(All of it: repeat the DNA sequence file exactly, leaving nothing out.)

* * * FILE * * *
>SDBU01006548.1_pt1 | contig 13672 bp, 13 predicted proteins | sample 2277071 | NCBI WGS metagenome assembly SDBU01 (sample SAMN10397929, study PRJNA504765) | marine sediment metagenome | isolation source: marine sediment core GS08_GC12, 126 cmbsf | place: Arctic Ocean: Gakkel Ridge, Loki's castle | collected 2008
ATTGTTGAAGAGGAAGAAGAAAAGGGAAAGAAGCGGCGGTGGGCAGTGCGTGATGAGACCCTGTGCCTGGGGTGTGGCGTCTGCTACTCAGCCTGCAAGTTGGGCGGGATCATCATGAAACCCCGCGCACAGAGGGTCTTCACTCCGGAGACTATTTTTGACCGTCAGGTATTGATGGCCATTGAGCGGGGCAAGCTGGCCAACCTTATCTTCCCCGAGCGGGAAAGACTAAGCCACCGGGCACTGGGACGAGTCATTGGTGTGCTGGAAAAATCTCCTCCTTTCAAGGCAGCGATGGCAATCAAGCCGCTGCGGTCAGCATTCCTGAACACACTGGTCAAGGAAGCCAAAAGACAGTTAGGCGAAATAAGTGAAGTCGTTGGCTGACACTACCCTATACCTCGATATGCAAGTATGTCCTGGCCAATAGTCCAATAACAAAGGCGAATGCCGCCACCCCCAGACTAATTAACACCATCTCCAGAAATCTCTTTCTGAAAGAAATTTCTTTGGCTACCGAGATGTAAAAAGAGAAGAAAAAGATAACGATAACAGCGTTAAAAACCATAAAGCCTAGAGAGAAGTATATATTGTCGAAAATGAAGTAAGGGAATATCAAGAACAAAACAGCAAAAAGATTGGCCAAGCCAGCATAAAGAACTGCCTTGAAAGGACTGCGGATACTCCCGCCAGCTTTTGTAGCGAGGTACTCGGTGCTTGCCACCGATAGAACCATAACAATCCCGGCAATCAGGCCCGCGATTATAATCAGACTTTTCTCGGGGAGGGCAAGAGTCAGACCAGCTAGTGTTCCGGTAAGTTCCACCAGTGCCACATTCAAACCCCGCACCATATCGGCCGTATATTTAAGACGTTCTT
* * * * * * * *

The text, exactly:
>SDBU01006548.1_pt1 | contig 13672 bp, 13 predicted proteins | sample 2277071 | NCBI WGS metagenome assembly SDBU01 (sample SAMN10397929, study PRJNA504765) | marine sediment metagenome | isolation source: marine sediment core GS08_GC12, 126 cmbsf | place: Arctic Ocean: Gakkel Ridge, Loki's castle | collected 2008
ATTGTTGAAGAGGAAGAAGAAAAGGGAAAGAAGCGGCGGTGGGCAGTGCGTGATGAGACCCTGTGCCTGGGGTGTGGCGTCTGCTACTCAGCCTGCAAGTTGGGCGGGATCATCATGAAACCCCGCGCACAGAGGGTCTTCACTCCGGAGACTATTTTTGACCGTCAGGTATTGATGGCCATTGAGCGGGGCAAGCTGGCCAACCTTATCTTCCCCGAGCGGGAAAGACTAAGCCACCGGGCACTGGGACGAGTCATTGGTGTGCTGGAAAAATCTCCTCCTTTCAAGGCAGCGATGGCAATCAAGCCGCTGCGGTCAGCATTCCTGAACACACTGGTCAAGGAAGCCAAAAGACAGTTAGGCGAAATAAGTGAAGTCGTTGGCTGACACTACCCTATACCTCGATATGCAAGTATGTCCTGGCCAATAGTCCAATAACAAAGGCGAATGCCGCCACCCCCAGACTAATTAACACCATCTCCAGAAATCTCTTTCTGAAAGAAATTTCTTTGGCTACCGAGATGTAAAAAGAGAAGAAAAAGATAACGATAACAGCGTTAAAAACCATAAAGCCTAGAGAGAAGTATATATTGTCGAAAATGAAGTAAGGGAATATCAAGAACAAAACAGCAAAAAGATTGGCCAAGCCAGCATAAAGAACTGCCTTGAAAGGACTGCGGATACTCCCGCCAGCTTTTGTAGCGAGGTACTCGGTGCTTGCCACCGATAGAACCATAACAATCCCGGCAATCAGGCCCGCGATTATAATCAGACTTTTCTCGGGGAGGGCAAGAGTCAGACCAGCTAGTGTTCCGGTAAGTTCCACCAGTGCCACATTCAAACCCCGCACCATATCGGCCGTATATTTAAGACGTTCTT